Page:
The executive job market is changing as industries reshuffle their priorities due to the Covid-19 virus.
We hope you benefitted from the burst in economic activity in Q3 that also saw a substantial jump in employment (though we still have a huge employment deficit (versus the pre-Covid virus era).
Here at the Barrett Group, we keep a close eye on economic and industry developments.
We want to be be able to best advise our executive clients and guide their career searches.
GDP in the US apparently surged 33.1% at an annualized rate after the 31% (annualized) decline in Q2 2020. Europe also saw a pick-up in growth to 12.1% in Q3, up from -11.4% in Q2 with the strongest growth in France, Spain, Italy, Portugal, and Austria. This still leaves the EU on track for a -7.4% GDP decline for 2020 while the Conference Board has recently published an expectation of a meagre 2.2% real growth in the US in 2020.
Looking ahead at 2021, the National Association for Business Economics in the US forecasts 3.6% growth in GDP while Commissioner Gentiloni forecast 4.1% for the EU in remarks on November 5, 2020—after the deepest recession in EU history, cushioned by the highly accommodative monetary policy adopted by the the ECB and others.
That loose money policy has moved to center stage in the recent spat between the US Treasury and the US Federal Reserve as the administration attempts to eliminate several monetary support measures by the end of the year while the Fed wants them to stay in place. We will see how this evolves, but looser money seems likely to win.
Most telling, of course, is the impact of the second wave of the virus infections, hospitalizations, and deaths on both continents that without further mitigation efforts has the potential to derail economic activity severely in the coming weeks and months.
Nevertheless, we look ahead at the impact on industries and sectors from our current economic vantage point.
The Bureau of Labor Statistics in the US recently published a list of industries ranked on their “teleworking friendliness” (from least friendly to most) as a method for predicting impacts on employment:
- Leisure and hospitality
- Retail trade
- Transportation and warehousing
- Health care
- Management services
- Other services
- Public administration
- Real estate
- Wholesale trade
- Finance and insurance
- Professional services
- Educational services
Deloitte meanwhile published a survey of various industries in the EU based on inputs from representative companies’ CFOs on the speed of each company’s resumption of normal (pre-Covid virus) activity here sorted from the highest speed to the lowest speed of recovery:
- Financial services
- Life science
- Consumer goods
- Technology, media and telecoms
- Energy, utilities, and mining
- Industrial products and services
- Transport and logistics
- Tourism and travel
At the Barrett Group, we help our clients reflect during the Targeting stage of their career search.
We help our clients decide whether they are in the right industry, and, increasingly, executives are finding that a change of industry probably makes sense given the vast upheavals currently underway. We also help our clients substantiate the transferability of their skills during the Packaging stage of their career search and articulate these persuasively during the Preparation stage, so that no client needs to go into interviews and offer negotiations unprepared to excel.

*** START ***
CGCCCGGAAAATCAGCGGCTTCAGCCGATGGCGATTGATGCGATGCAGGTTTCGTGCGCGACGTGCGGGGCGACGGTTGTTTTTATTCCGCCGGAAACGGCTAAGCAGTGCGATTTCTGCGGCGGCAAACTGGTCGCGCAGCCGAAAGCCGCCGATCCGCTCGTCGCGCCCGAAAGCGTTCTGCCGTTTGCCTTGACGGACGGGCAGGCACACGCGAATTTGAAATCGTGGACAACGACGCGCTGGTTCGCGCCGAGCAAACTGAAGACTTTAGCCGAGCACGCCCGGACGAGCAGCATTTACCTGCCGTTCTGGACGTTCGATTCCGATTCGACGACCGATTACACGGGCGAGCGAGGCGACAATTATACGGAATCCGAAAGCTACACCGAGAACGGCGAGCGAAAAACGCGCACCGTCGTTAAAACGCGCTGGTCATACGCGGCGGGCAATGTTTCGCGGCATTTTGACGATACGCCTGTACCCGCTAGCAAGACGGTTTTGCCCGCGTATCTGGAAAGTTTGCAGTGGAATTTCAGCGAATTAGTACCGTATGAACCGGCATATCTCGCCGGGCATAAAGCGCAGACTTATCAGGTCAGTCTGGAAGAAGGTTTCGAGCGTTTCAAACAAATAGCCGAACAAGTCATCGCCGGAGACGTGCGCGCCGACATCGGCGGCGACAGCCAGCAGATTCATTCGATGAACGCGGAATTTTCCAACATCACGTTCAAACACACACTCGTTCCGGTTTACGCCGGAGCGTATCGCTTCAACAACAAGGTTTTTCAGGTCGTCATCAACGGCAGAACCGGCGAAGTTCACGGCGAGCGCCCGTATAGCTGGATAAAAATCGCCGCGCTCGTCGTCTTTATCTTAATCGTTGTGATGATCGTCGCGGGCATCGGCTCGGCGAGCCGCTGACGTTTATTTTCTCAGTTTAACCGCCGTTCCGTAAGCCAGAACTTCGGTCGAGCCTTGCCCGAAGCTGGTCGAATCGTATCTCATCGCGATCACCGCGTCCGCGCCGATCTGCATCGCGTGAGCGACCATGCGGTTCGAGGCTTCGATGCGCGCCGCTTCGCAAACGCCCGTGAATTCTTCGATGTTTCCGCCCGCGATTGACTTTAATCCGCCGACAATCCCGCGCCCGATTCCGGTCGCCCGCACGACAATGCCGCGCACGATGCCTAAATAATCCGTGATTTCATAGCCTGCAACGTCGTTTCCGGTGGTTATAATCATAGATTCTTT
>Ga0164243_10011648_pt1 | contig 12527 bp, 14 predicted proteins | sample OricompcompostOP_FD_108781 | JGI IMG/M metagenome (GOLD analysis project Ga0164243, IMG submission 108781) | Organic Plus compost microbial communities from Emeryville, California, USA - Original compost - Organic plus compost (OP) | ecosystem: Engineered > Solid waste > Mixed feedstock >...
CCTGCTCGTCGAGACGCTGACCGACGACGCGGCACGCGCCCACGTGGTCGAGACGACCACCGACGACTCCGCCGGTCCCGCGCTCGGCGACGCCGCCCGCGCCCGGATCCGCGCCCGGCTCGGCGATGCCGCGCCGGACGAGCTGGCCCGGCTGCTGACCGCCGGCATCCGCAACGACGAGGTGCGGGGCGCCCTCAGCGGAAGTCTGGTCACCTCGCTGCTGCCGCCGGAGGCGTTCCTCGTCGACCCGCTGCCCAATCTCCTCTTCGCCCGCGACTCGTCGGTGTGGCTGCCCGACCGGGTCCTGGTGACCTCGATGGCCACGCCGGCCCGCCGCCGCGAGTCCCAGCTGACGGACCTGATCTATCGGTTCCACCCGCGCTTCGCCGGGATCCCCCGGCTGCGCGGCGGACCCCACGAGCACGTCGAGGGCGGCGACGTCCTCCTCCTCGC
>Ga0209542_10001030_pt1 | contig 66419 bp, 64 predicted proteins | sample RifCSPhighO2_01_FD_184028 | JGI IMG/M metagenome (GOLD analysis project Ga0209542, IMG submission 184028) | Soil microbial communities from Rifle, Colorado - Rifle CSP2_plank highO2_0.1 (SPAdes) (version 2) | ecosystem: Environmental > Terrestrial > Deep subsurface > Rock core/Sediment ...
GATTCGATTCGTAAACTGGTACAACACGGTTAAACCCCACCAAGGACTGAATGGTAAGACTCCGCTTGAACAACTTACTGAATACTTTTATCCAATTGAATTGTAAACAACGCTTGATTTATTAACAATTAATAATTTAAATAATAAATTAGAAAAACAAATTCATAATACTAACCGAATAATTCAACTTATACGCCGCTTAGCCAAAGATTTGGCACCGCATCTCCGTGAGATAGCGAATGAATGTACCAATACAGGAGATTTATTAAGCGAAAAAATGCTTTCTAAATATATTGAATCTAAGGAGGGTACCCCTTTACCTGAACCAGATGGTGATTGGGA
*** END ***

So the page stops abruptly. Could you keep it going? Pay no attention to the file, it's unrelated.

And we are proud of the more than 120 executive clients who have landed great jobs since Covid became serious earlier this year. Here’s where they landed (the top ten named sectors account for 75% of all landings):
Employers also seem to be opening up and becoming more flexible about moves between industries and accepting the transferability of experience (if it is properly presented). We recently interviewed one of the top health care providers in the US for example (Mayo Clinic). Chris Gade, the Chief Public Affairs Officer, told us that from his perspective, health care operators need more general business experience and more data analysis skills. “We have enough data,” he said. “We need the insights from that data!” [Listen to the Interview]
The Barrett Group would never suggest that you treat your most important pre-retirement asset (your career) as a plaything at the whim of the latest market fads, but it is interesting to see in the short term what specific industries are among the fastest growing as an indicator of future trends.
Here is one take on the fastest growing industries in the US during 2020:
- Online grocery sales
- Cough and cold medicine manufacturing
- 3D printing and rapid prototyping
- Online pet food and supplies sales
- Hydraulic fracturing services
- Autonomous underwater vehicle manufacturing
- Stock and commodity exchanges
- Video streaming services
- Thermometer manufacturing
So, the point is that there is a huge amount of activity in the executive job market as industries and players reshuffle their business priorities – in response to the virus.
Read more about it on our Hiring Line where we report on our clients’ success every week. Or, better yet, give us a call and get started yourself on that new and improved career track in an industry with solid growth potential.
The Barrett Group
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